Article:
Fixing this issue typically requires cracking open the computer’s case and blowing out all the gook with a can of compressed air. If you have a Mac that you can open up (look for a set of screws near the vents, which will let you remove a panel that covers the fan), and you’re comfortable doing this yourself, you probably already know the drill— lovingly disassemble the computer and give it a blow job. If getting that close and personal with your computer doesn’t seem like a fun activity, take it to the Apple Store and have them do it (and maybe ask them to show you how, so you can perform the procedure every three or so months). If you want to clear just the vent and fan of dust, but aren’t planning on getting seriously involved and actually opening the case, then make sure you don’t blow the dust deeper into the computer—angle the compressed air’s nozzle at an outwards angle. Blowing the crud further into the machine will just complicate the issue.
Apple says that some MacBooks may have a thin piece of clear plastic covering the rear vent. This was used in the factory to prevent dust from getting into the computer and should have been removed before shipping, but some MacBooks escaped with the plastic intact. If your MacBook has plastic over the vent, remove and discard it. And make sure your computer’s vents aren’t blocked by other things that reside on your desk or are being slowly smothered by being placed on soft surfaces like pillows or possibly your lap. Your computer needs to breathe.
SURVIVAL TACTIC: If an application that’s always behaved nicely suddenly begins crashing and otherwise acting up, consider what you might have done to upset it. Did you download and apply a system update, install a new piece of software, or change something else on your computer? You may need to update the misbehaving program too, so it can start playing nicely with others again.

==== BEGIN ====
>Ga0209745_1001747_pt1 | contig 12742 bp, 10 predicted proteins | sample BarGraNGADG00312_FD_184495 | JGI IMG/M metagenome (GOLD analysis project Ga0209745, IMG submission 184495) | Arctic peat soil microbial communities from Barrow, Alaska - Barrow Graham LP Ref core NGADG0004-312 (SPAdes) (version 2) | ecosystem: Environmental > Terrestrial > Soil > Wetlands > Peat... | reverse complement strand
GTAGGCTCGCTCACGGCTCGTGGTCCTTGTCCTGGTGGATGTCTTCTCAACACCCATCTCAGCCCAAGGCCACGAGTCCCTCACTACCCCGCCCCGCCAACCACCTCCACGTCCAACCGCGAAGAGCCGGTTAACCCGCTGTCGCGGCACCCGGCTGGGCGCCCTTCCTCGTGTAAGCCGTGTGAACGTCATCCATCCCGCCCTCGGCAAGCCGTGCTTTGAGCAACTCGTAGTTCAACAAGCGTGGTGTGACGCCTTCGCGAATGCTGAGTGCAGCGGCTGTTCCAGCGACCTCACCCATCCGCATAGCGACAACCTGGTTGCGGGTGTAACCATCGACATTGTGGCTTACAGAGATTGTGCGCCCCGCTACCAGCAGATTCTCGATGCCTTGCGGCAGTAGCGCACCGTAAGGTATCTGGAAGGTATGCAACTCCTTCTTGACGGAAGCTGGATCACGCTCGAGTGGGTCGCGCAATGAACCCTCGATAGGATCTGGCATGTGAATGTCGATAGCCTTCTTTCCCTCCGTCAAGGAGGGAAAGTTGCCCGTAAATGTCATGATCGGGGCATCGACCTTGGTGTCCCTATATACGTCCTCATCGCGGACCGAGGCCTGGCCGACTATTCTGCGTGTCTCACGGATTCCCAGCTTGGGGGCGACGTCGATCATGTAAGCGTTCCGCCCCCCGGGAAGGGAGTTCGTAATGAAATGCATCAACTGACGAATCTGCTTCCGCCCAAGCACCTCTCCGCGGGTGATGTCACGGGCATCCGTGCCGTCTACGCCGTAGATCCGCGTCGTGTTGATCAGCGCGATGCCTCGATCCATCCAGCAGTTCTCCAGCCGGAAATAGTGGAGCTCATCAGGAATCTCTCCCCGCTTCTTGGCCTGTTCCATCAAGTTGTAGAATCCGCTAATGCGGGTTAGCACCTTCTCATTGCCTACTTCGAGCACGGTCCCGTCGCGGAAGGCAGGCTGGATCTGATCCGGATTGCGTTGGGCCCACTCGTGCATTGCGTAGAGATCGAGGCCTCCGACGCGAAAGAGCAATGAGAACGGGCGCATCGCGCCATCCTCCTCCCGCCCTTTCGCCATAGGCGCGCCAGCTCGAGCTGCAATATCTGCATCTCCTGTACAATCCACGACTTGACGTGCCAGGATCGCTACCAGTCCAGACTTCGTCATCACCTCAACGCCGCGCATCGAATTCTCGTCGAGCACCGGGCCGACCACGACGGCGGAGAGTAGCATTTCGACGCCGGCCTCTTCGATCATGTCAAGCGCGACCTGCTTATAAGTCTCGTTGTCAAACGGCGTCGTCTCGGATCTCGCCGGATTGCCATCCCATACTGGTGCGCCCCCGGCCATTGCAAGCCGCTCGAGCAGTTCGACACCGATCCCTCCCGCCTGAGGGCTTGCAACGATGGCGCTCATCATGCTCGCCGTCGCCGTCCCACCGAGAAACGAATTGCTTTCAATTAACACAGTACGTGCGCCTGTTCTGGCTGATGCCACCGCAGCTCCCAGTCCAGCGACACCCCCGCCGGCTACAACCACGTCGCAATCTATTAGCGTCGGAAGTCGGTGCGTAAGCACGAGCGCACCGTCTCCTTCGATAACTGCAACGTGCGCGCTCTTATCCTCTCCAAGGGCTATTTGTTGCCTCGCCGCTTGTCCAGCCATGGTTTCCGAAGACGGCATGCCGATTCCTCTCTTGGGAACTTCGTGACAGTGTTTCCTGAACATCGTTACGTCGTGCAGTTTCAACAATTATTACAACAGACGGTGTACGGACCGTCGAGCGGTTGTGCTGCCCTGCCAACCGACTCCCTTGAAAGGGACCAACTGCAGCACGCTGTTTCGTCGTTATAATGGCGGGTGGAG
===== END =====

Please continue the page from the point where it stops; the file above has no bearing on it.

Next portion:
If nothing has changed, see if the program’s preferences are at fault. Go to Accounts, and create a shiny new user account. Log in as the new user and run the program that has been giving you problems. If nothing amiss happens, chances are the issue is your personal program preferences. In some cases you can remove preferences by dragging them out from the Users/Library/Preferences folder. With programs like Photoshop, you can reset your account preferences to their defaults by holding down Command+Option+Shift when launching the application; as Photoshop starts, you’ll be asked if you want to reset the preferences. Make sure to save any custom presets before resetting Photoshop preferences. If you can’t figure out how to reset a program’s preferences to default, check on the manufacturer’s website.
Corrupt fonts can also wreak havoc with applications and even entire operating systems. See #14 for some tips on how to deal with them.
Last, there’s bad RAM to consider. If your applications start acting kooky and crash with no apparent provocation, you could have a bad RAM module. If you can access your machine’s RAM—which you should be able to on most current Macs, except the MacBook Air—and have more than one module, try removing one module from the computer. If that doesn’t make a difference, try moving one module to a different RAM slot. Then repeat with the other module to isolate the problem.
SURVIVAL TACTIC: Metal gets scratched; it’s just a fact of life. The first scratch to mar the case of your Titanium PowerBook or MacBook Pro was probably the most traumatic. After the pristine surface is scraped up a bit, all those other marks are much easier to bear. But if you just can’t view those scuff marks as signs of an interesting life well lived, ignore any temptation to break out the Brasso. It works wonderfully on banged-up iPods, but it can strip the finish right off of your MacBook Pro’s case. You can look into a scratch-removal polish specifically made for the metal that makes up your computer’s case, but make sure to follow the directions carefully. And obviously you’ll want to avoid getting any drippy goo near any vents, ports, or openings in the case, and disconnect the battery and power adapter before starting the scratch-removal process. If your MacBook Pro’s case is just seriously smudged and not actually marred by scratches, try the Apple Polish Cleaning Kit from iKlear ($24.95, www.klearscreen.com) to get it shined up like new.
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